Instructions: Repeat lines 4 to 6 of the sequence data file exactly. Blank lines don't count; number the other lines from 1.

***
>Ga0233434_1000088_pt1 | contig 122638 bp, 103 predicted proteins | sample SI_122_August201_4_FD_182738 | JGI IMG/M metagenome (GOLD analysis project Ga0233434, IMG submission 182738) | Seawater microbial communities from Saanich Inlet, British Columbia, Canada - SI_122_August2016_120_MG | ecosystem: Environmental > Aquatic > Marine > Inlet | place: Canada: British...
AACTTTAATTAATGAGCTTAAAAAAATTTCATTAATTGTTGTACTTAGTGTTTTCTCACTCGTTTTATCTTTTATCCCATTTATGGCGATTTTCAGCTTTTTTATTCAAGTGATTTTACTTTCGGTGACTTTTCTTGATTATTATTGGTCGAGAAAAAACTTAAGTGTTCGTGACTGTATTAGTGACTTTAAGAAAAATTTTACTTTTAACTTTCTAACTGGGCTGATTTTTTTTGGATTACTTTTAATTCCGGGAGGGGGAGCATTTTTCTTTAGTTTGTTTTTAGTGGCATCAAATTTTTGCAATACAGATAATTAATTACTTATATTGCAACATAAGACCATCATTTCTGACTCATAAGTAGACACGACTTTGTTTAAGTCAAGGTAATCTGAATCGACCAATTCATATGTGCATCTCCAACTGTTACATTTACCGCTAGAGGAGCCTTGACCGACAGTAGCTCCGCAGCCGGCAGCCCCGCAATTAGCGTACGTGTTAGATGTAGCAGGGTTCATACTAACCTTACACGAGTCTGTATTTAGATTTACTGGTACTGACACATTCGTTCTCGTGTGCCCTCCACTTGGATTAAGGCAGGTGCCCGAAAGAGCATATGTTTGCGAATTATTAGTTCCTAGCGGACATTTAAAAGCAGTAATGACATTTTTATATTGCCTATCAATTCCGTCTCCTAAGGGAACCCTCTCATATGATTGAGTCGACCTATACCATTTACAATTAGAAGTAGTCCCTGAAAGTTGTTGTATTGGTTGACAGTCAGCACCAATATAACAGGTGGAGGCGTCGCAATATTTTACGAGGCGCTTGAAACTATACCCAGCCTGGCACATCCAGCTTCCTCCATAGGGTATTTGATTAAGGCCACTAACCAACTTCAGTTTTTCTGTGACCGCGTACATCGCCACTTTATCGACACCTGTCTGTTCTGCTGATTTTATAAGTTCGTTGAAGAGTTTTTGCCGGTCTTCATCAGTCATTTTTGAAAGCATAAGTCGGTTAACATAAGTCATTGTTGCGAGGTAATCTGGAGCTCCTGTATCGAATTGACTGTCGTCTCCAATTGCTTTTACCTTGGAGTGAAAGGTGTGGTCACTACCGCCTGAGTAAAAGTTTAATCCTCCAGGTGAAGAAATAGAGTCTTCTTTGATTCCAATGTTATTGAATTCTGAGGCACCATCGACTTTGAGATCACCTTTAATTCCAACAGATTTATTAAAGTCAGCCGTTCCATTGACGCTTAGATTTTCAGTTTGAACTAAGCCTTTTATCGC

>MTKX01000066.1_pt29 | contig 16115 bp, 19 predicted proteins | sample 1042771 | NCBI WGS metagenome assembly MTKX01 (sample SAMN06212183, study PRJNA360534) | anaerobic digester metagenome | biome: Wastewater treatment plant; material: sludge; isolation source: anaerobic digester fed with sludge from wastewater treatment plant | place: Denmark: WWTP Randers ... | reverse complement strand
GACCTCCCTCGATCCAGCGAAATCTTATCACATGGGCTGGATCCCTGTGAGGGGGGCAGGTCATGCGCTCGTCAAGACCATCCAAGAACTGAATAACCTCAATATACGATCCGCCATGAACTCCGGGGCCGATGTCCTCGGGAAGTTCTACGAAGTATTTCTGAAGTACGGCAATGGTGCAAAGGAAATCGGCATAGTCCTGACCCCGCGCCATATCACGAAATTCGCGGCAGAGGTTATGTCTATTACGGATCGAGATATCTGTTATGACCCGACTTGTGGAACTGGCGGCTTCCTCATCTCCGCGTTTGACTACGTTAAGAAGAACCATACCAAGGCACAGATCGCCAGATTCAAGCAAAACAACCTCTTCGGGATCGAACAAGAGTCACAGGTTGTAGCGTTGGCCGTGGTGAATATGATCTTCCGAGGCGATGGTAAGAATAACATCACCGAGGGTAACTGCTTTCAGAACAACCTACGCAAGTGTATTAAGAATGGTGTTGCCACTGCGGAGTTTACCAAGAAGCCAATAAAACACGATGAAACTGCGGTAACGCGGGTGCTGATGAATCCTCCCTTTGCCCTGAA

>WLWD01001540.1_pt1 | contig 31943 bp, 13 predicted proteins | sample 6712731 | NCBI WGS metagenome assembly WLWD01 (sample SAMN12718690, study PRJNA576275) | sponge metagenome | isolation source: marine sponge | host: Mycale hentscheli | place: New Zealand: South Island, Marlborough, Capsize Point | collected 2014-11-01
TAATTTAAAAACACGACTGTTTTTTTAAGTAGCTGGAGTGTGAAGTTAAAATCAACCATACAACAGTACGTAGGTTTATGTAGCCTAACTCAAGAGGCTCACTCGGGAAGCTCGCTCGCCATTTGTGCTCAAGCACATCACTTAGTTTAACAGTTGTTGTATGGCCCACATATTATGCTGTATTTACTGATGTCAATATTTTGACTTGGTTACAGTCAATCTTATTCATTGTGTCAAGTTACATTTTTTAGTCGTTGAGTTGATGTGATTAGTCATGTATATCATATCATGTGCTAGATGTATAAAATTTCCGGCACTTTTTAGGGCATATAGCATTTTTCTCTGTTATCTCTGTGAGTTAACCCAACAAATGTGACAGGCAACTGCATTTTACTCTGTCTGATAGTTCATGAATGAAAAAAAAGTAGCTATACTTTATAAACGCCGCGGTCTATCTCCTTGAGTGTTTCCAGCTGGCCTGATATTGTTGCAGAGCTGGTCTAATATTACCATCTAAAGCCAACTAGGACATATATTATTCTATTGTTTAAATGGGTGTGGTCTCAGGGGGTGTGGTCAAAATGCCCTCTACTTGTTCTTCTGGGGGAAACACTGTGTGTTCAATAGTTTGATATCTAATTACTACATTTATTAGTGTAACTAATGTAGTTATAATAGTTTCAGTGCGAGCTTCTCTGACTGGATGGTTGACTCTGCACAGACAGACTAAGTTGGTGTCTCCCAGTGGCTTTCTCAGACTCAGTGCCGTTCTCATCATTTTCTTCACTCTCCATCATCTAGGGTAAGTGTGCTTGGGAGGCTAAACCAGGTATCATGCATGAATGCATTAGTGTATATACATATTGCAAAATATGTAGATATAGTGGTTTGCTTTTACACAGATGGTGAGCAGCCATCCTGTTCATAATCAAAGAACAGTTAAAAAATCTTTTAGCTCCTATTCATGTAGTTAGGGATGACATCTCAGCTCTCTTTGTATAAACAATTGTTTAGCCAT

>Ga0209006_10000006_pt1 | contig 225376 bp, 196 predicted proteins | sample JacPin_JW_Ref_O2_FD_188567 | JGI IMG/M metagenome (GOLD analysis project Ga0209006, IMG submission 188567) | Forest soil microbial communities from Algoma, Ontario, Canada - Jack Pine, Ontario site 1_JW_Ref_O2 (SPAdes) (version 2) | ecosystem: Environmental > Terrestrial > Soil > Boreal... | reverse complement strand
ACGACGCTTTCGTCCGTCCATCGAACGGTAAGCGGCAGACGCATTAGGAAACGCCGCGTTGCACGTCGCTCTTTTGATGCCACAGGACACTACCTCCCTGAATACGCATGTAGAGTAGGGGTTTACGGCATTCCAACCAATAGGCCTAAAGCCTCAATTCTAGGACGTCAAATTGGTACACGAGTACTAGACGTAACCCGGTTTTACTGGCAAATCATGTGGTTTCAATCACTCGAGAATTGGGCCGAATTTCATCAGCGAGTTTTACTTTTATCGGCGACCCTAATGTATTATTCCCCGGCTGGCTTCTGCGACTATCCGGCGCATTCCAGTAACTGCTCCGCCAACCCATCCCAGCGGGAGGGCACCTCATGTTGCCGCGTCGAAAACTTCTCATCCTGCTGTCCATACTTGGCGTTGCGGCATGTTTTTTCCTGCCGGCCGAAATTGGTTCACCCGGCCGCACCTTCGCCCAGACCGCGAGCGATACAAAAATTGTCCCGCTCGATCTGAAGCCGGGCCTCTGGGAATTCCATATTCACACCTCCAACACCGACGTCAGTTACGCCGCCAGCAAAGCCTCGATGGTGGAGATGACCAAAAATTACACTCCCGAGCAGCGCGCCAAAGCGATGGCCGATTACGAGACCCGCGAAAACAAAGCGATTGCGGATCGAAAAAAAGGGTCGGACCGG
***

GACCTCCCTCGATCCAGCGAAATCTTATCACATGGGCTGGATCCCTGTGAGGGGGGCAGGTCATGCGCTCGTCAAGACCATCCAAGAACTGAATAACCTCAATATACGATCCGCCATGAACTCCGGGGCCGATGTCCTCGGGAAGTTCTACGAAGTATTTCTGAAGTACGGCAATGGTGCAAAGGAAATCGGCATAGTCCTGACCCCGCGCCATATCACGAAATTCGCGGCAGAGGTTATGTCTATTACGGATCGAGATATCTGTTATGACCCGACTTGTGGAACTGGCGGCTTCCTCATCTCCGCGTTTGACTACGTTAAGAAGAACCATACCAAGGCACAGATCGCCAGATTCAAGCAAAACAACCTCTTCGGGATCGAACAAGAGTCACAGGTTGTAGCGTTGGCCGTGGTGAATATGATCTTCCGAGGCGATGGTAAGAATAACATCACCGAGGGTAACTGCTTTCAGAACAACCTACGCAAGTGTATTAAGAATGGTGTTGCCACTGCGGAGTTTACCAAGAAGCCAATAAAACACGATGAAACTGCGGTAACGCGGGTGCTGATGAATCCTCCCTTTGCCCTGAA

>WLWD01001540.1_pt1 | contig 31943 bp, 13 predicted proteins | sample 6712731 | NCBI WGS metagenome assembly WLWD01 (sample SAMN12718690, study PRJNA576275) | sponge metagenome | isolation source: marine sponge | host: Mycale hentscheli | place: New Zealand: South Island, Marlborough, Capsize Point | collected 2014-11-01
TAATTTAAAAACACGACTGTTTTTTTAAGTAGCTGGAGTGTGAAGTTAAAATCAACCATACAACAGTACGTAGGTTTATGTAGCCTAACTCAAGAGGCTCACTCGGGAAGCTCGCTCGCCATTTGTGCTCAAGCACATCACTTAGTTTAACAGTTGTTGTATGGCCCACATATTATGCTGTATTTACTGATGTCAATATTTTGACTTGGTTACAGTCAATCTTATTCATTGTGTCAAGTTACATTTTTTAGTCGTTGAGTTGATGTGATTAGTCATGTATATCATATCATGTGCTAGATGTATAAAATTTCCGGCACTTTTTAGGGCATATAGCATTTTTCTCTGTTATCTCTGTGAGTTAACCCAACAAATGTGACAGGCAACTGCATTTTACTCTGTCTGATAGTTCATGAATGAAAAAAAAGTAGCTATACTTTATAAACGCCGCGGTCTATCTCCTTGAGTGTTTCCAGCTGGCCTGATATTGTTGCAGAGCTGGTCTAATATTACCATCTAAAGCCAACTAGGACATATATTATTCTATTGTTTAAATGGGTGTGGTCTCAGGGGGTGTGGTCAAAATGCCCTCTACTTGTTCTTCTGGGGGAAACACTGTGTGTTCAATAGTTTGATATCTAATTACTACATTTATTAGTGTAACTAATGTAGTTATAATAGTTTCAGTGCGAGCTTCTCTGACTGGATGGTTGACTCTGCACAGACAGACTAAGTTGGTGTCTCCCAGTGGCTTTCTCAGACTCAGTGCCGTTCTCATCATTTTCTTCACTCTCCATCATCTAGGGTAAGTGTGCTTGGGAGGCTAAACCAGGTATCATGCATGAATGCATTAGTGTATATACATATTGCAAAATATGTAGATATAGTGGTTTGCTTTTACACAGATGGTGAGCAGCCATCCTGTTCATAATCAAAGAACAGTTAAAAAATCTTTTAGCTCCTATTCATGTAGTTAGGGATGACATCTCAGCTCTCTTTGTATAAACAATTGTTTAGCCAT